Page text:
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Mary South, MD, is a urogynecologist and specializes in treating stress incontinence, which is common after childbirth and in older age.
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Mary South, MD, is a urogynecologist and specializes in treating stress incontinence, which is common after childbirth and in older age.
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Publish Date: 10/02/08
Media Contact: Angela Koenig, 513-558-4625
Patient Info:

To make an appointment with South, call 513-475-8588.

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UC HEALTH LINE: Stress Urine Leaks Can be Stopped With Less Invasive Procedure

CINCINNATI—Do you leak when you cough, sneeze or laugh?

 

It’s the first question urogynecologist Mary South, MD, asks patients in order to determine if they experience stress urinary incontinence.

 

“It’s easy to diagnose and easy to treat,” South says of what can be an embarrassing condition experienced by millions of Americans, more prevalent after childbirth and in older women. Stress urinary incontinence, however, differs from regular incontinence in that loss of urine happens during an episode of exertion such as sneezing, coughing, laughing or exercising.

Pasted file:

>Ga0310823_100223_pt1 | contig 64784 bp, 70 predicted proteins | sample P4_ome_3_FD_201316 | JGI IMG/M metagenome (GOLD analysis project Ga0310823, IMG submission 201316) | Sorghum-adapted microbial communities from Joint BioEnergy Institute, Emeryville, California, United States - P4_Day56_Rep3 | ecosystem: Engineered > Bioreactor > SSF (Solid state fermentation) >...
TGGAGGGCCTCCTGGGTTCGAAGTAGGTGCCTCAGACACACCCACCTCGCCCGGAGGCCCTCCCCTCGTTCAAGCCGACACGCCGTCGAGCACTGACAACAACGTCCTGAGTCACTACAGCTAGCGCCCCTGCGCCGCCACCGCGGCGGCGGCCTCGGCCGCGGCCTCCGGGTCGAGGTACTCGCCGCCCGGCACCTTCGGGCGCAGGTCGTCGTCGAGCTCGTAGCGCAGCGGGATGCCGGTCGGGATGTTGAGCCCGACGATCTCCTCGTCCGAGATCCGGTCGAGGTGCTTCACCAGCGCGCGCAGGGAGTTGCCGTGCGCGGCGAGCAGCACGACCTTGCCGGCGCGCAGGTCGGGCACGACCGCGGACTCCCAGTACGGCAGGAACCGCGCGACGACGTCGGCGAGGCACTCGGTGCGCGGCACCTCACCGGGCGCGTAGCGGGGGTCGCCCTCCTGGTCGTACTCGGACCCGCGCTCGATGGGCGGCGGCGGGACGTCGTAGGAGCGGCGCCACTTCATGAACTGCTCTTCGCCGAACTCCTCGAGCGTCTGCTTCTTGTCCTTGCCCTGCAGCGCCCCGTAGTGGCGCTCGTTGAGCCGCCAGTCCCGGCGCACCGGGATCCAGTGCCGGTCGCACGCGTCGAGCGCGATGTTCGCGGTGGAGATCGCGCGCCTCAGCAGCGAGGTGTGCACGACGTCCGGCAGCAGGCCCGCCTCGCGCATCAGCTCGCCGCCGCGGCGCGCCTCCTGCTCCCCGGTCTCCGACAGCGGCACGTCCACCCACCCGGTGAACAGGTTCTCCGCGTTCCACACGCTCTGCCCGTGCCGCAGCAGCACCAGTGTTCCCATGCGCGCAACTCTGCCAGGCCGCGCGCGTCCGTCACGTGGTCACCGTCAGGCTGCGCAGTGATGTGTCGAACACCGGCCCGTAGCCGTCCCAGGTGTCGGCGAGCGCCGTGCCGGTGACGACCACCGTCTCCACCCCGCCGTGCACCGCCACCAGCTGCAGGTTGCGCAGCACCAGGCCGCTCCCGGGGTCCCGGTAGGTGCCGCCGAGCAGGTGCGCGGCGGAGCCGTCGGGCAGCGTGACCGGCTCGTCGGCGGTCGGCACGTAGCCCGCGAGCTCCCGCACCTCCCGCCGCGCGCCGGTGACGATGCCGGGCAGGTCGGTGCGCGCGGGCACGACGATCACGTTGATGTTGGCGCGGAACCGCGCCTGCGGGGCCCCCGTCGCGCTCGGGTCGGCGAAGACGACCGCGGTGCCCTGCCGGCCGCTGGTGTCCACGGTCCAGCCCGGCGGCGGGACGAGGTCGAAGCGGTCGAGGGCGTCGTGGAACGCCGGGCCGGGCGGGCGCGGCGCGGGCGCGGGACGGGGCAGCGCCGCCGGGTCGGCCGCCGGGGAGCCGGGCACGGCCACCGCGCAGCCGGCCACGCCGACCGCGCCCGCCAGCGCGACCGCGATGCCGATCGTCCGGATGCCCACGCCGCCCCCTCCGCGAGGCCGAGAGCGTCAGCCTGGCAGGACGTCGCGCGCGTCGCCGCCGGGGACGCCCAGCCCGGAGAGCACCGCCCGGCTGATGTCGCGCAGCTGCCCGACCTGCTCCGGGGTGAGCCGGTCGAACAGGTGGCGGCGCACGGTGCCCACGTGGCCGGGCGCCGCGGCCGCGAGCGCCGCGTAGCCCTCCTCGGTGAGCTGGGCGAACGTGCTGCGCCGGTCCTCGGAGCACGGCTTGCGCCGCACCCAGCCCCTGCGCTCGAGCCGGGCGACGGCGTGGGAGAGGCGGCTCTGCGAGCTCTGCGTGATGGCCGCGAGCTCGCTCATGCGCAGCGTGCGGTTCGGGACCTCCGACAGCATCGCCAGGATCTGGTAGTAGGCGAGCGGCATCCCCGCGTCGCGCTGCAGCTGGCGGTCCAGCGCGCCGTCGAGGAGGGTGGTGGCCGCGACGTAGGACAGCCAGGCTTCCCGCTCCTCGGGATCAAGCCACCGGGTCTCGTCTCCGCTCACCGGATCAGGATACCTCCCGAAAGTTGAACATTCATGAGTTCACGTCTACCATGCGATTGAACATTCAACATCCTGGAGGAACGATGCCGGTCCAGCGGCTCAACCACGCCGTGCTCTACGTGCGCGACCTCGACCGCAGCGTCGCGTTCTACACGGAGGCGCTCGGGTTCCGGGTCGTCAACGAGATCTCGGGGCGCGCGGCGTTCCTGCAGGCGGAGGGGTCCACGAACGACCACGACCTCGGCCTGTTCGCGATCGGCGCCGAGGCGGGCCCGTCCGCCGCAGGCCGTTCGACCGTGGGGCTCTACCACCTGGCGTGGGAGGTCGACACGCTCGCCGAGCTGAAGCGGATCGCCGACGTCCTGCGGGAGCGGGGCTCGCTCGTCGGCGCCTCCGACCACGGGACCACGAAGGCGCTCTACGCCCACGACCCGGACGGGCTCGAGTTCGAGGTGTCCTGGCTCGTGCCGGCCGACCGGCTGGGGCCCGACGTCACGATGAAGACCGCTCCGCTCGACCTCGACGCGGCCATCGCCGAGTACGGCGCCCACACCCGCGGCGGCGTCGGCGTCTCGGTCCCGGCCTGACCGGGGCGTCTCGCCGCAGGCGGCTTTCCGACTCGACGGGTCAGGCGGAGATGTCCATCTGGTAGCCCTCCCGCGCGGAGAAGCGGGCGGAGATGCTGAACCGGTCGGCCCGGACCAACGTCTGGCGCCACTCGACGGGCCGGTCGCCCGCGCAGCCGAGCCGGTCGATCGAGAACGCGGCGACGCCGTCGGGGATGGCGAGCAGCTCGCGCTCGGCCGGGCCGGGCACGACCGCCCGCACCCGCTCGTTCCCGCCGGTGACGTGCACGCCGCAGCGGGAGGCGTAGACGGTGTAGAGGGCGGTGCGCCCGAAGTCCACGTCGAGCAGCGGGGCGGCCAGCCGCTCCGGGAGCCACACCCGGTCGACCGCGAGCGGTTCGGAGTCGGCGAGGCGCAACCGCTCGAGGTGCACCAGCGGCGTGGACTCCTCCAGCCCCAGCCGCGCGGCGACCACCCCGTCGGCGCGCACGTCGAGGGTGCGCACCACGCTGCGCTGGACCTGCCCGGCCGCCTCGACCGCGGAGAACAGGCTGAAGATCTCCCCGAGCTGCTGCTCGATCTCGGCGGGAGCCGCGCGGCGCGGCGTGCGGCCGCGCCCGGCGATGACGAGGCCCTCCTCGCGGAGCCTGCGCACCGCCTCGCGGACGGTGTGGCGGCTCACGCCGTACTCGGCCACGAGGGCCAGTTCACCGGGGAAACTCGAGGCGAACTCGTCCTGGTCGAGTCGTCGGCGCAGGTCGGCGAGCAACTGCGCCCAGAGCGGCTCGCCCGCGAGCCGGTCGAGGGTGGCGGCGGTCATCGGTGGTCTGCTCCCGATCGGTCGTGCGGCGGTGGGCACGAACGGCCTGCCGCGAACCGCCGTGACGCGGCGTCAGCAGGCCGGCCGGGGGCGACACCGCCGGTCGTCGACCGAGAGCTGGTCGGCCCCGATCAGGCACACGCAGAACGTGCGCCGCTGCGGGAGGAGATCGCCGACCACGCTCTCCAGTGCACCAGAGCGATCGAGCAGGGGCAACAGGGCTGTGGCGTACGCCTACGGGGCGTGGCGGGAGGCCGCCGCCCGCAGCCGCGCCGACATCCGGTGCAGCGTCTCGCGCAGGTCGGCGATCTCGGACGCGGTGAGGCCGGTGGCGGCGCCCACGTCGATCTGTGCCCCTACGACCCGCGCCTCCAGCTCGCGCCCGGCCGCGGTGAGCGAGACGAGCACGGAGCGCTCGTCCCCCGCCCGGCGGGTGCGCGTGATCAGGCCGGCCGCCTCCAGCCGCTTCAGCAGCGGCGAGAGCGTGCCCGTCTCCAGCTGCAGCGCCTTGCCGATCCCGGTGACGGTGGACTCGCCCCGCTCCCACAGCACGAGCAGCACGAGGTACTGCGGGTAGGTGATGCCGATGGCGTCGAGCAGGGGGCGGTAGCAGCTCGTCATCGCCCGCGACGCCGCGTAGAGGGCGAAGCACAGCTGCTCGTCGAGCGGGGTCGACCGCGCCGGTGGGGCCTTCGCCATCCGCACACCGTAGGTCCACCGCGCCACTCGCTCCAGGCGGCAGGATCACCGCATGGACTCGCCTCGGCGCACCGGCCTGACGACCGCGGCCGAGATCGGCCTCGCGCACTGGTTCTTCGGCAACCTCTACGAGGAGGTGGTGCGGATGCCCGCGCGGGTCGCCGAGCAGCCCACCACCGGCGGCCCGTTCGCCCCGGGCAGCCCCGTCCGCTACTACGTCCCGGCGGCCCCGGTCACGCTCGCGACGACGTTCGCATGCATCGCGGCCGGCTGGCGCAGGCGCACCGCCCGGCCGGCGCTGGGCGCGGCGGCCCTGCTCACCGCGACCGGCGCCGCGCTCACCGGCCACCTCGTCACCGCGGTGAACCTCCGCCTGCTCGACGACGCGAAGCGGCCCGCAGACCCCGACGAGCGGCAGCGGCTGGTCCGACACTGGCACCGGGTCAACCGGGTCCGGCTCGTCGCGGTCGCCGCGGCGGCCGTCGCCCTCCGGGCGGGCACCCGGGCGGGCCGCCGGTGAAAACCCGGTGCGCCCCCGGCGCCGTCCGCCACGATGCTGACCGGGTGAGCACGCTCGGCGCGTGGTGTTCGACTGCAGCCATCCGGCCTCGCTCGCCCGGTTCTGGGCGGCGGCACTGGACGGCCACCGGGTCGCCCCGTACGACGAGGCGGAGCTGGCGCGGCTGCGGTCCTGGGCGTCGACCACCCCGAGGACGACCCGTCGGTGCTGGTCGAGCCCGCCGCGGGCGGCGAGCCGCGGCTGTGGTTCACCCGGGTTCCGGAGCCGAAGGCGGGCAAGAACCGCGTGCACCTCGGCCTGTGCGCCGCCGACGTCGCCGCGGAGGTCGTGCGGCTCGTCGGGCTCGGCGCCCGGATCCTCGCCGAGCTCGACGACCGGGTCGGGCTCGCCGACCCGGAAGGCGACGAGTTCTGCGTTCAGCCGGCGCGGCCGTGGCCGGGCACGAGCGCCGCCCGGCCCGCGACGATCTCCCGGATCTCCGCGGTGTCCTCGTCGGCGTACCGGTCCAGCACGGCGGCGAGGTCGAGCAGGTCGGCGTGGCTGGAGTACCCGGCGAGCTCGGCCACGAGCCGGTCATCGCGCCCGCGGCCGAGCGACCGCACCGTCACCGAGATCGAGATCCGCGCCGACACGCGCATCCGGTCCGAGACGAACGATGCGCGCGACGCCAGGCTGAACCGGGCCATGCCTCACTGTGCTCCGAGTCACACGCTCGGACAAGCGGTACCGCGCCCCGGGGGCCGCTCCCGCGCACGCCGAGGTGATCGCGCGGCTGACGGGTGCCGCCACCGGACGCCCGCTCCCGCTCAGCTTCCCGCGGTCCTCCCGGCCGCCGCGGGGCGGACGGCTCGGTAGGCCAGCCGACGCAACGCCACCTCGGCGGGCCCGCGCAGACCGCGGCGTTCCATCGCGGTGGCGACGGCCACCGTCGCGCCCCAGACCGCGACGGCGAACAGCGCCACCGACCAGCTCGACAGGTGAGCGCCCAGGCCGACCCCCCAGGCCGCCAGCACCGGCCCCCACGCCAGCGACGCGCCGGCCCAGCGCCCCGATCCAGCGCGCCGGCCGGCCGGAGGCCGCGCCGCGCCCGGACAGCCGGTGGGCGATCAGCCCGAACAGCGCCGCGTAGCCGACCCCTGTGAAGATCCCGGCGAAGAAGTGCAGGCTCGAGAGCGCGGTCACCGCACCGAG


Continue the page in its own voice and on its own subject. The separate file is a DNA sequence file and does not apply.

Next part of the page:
Stress incontinence falls under the heading of pelvic floor disorders, according to the American Urogynecologic Society (AUGS) and often goes unchecked due to the embarrassment factor. In fact, according to the society, 80 to 90 percent of women who seek help will experience significant improvement.

 

There is also an outdated element of fear associated with treatment, says South.  

 

In the past, she says, the problem was usually treated with relatively invasive procedures such as a pubovaginal sling or a Burch procedure, which requires an abdominal incision.       

 

“We now have minimally invasive slings which only require a 30-minute procedure to place, and most patients are back to work very quickly,” says South. “No overnight hospitalizations are required. Many patients notice an improvement in symptoms immediately.”

 

South encourages those who answer the “cough, sneeze or laugh” question with a “yes” to call and make an appointment to be evaluated as a candidate for the latest sling procedure.

 

“Here, we evaluate women first by history and then a physical exam,” she says. “We then usually proceed with bladder testing to determine the extent of the problem and if the patient has any other type of urinary incontinence other than stress urinary incontinence.”



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